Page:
Baldur’s Gate 3 is a surprisingly human tale. That may sound strange to say about a game with space lizards and brain worms at its center, but behind the hags and psychic tadpoles, Baldur’s Gate 3 is about a group of very broken people trying to find their way in life and maybe save the world. Or turn it into a smoldering heap of agony and misery. It depends on how you feel that day. Whether you choose peace or something less savory, Baldur’s Gate 3’s intricate writing and impressive emphasis on experimentation make it one of the most unforgettable games in the genre.
Baldur’s Gate 3 transfers the complexity of Dungeons & Dragons to top-down RPG form, without losing any of the depth. It streamlines dice throws and ability checks so only the important decisions require your attention, leaving you free to focus on exploring the world and choosing your next move in turn-based battles. While you don’t have a dungeon master to keep things unpredictable, you do have a staggering number of choices whose consequences reverberate through the game and an impressive level of depth and freedom on the battlefield.
Your story begins with a mix of deceptive simplicity and a brilliant framework for adventure. After having Mind Flayer tadpoles implanted in your brain, you and your companions – assuming you find said companions and don’t kill them – seek a cure before tentacles and other Ilithid accouterments start replacing your flesh and bones.
The quest for a cure dips into the tired fantasy trope of an Evil Entity who wants to destroy the world, but it defies expectations when you think you have a grasp on the situation. Even when some plot beats are predictable, it never feels stale thanks to how cleverly it intertwines with the much more beautiful and devastating stories of your companions and others you meet. The character writing is consistently superb and makes for one of the most immersive settings in the genre.
After a few hours, you find yourself in a tangled mess of other people’s problems and prejudices, wondering what fresh hell waits around the next corner. Baldur’s Gate 3 excels at the unexpected, at putting you in surprising situations and making you think – or bash or psychic blast – your way out of them.
You walk down the road, and you may run into demons masking as holy soldiers or get tangled up in the pain-loving sisterhood of a cult if the exploding hyenas don’t get you first. It’s the kind of unromanticized nightmare experience you’d expect if someone dropped you in a fantasy land full of strife and said, “good luck, have fun.” Despite the fantasy trappings, it feels more grounded and realistic even at its most deranged – and it gets pretty deranged.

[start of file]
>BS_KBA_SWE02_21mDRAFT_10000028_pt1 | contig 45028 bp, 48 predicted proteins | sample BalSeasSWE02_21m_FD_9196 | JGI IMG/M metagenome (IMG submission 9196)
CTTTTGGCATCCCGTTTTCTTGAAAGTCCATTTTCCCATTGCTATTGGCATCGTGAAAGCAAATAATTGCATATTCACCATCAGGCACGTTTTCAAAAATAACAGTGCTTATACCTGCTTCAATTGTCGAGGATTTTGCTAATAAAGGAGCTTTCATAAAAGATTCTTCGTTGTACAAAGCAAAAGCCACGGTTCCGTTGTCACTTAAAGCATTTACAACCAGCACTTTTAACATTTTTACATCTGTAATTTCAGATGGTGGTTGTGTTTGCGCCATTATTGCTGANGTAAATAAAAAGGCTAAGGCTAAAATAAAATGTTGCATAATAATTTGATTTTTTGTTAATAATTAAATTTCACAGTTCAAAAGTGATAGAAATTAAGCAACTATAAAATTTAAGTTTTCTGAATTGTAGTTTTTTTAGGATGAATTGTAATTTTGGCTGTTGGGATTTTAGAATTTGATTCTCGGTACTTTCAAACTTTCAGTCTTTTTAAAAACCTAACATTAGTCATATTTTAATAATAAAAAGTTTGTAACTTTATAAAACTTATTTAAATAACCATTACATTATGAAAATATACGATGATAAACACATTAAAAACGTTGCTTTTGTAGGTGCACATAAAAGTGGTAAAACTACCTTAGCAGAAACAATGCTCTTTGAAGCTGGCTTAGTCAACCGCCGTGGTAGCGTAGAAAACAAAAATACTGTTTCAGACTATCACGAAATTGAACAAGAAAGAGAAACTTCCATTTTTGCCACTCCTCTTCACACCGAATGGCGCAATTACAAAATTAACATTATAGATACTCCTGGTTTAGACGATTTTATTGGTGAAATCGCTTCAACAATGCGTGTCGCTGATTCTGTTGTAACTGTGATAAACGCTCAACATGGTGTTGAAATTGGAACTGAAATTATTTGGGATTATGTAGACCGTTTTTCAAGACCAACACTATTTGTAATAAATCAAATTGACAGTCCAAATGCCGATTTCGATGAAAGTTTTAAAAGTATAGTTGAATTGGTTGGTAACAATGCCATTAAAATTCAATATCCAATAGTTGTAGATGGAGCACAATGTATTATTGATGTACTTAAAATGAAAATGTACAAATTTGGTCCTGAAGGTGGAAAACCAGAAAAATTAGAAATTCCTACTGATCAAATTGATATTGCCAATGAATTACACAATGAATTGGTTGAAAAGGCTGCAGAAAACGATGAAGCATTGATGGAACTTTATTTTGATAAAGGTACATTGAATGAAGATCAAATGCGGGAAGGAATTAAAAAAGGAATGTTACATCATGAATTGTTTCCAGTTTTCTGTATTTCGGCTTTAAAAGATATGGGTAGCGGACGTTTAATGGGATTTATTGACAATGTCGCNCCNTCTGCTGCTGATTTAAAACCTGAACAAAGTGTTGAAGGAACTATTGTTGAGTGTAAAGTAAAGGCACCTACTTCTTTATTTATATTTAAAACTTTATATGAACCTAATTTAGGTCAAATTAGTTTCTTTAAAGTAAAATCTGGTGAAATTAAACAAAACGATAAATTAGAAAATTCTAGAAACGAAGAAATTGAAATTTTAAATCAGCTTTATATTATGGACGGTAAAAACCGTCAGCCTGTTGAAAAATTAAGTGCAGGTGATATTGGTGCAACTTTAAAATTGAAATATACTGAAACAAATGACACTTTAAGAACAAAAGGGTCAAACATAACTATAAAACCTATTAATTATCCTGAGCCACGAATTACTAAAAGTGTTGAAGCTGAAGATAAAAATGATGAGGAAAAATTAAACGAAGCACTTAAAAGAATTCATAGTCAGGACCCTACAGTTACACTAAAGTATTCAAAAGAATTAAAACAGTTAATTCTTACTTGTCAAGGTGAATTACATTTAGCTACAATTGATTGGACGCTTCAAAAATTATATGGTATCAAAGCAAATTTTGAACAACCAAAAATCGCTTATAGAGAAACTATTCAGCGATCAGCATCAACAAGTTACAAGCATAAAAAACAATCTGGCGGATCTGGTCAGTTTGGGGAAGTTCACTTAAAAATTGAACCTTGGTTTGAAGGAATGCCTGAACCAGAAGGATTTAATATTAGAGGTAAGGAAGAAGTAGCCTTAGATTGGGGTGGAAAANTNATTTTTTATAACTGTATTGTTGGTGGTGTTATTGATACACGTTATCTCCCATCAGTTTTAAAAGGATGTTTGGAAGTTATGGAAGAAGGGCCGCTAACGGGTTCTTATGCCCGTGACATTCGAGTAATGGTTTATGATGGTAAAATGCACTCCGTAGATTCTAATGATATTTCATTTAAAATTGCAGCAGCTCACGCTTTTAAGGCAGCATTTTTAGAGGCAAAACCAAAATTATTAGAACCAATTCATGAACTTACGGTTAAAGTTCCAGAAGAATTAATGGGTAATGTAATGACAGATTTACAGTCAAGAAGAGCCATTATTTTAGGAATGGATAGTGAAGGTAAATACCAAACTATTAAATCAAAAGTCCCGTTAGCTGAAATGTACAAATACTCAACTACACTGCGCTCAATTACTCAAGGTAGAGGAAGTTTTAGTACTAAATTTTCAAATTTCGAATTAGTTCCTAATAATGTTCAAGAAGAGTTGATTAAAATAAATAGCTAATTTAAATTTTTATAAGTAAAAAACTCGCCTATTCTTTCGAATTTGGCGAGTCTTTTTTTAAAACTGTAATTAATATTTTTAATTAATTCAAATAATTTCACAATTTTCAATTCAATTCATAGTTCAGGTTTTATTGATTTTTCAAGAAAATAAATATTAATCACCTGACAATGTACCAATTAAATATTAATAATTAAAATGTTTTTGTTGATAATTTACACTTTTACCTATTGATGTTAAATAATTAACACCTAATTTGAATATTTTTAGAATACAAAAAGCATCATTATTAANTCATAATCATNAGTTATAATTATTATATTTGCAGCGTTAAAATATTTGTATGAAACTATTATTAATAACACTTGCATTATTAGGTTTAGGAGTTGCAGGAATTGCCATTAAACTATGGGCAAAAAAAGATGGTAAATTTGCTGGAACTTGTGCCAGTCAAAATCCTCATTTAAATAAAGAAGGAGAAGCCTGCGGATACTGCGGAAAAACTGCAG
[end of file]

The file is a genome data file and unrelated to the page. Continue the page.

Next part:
Baldur’s Gate 3 has a strong sense of the ludicrous and is eager to not take itself seriously at times. For example, at the end of an early quest that involves a hag and a distraught widow, you can let the widow lead her zombie husband away to find a cure for him one day or turn him into your lifelong servant. It’s a laughably grotesque situation, and that blend of dark humor with the capacity for doing good, evil, or something in between is why most of Baldur’s Gate 3’s quests stick with you for a long time.
That and the fact that you meet the results of your actions at some point, usually in Baldur’s Gate 3’s eponymous city. A thread of continuity in the game’s events gives greater meaning to your actions and adds a layer of richness to the world and everyone in it.
Well, almost everyone. Devils may get the chance to prove they aren’t so bad, but goblins, Drow, and a few other villain types remain two-dimensional in their lust for evil. Every fantasy has its irredeemable bad guy or group. However, the lack of deeper reflection stands out in a game where complexity defines every person and problem, and it perpetuates some of the more controversial facets of Dungeons and Dragons’ racial determinism.
Whether they’re maligned or malignant, dealing with your foes in Baldur’s Gate 3 is never dull. Battle is a mix of ingenious design and frustrating density. It takes the core of the tabletop experience and automates most of it, so your attack and saving throws happen unseen for a seamless experience – if you’re an encyclopedia of D&D knowledge. The first act throws out dozens of systems without an explainer, so if you’re unfamiliar with the iconic tabletop game, it might be an uphill struggle.
On the bright side, Baldur’s Gate 3 gives you an overwhelming number of skills and approaches to handle every situation. Maybe you want to soften a mighty foe with a little acid spray, build a high-ground advantage with a bench and some garbage, or shove a boss in a hole during their big speech. There’s so much freedom that you can improvise a solution in any situation and feel clever for it, even if it takes a while and reloading save files to get there.
Baldur’s Gate 3 is unforgettable and one of the best experiences I’ve had in games. I may have just finished my lengthy first playthrough, but I’m already eager to delve further and push the boundaries of what’s possible in this exceptional world that Larian created.
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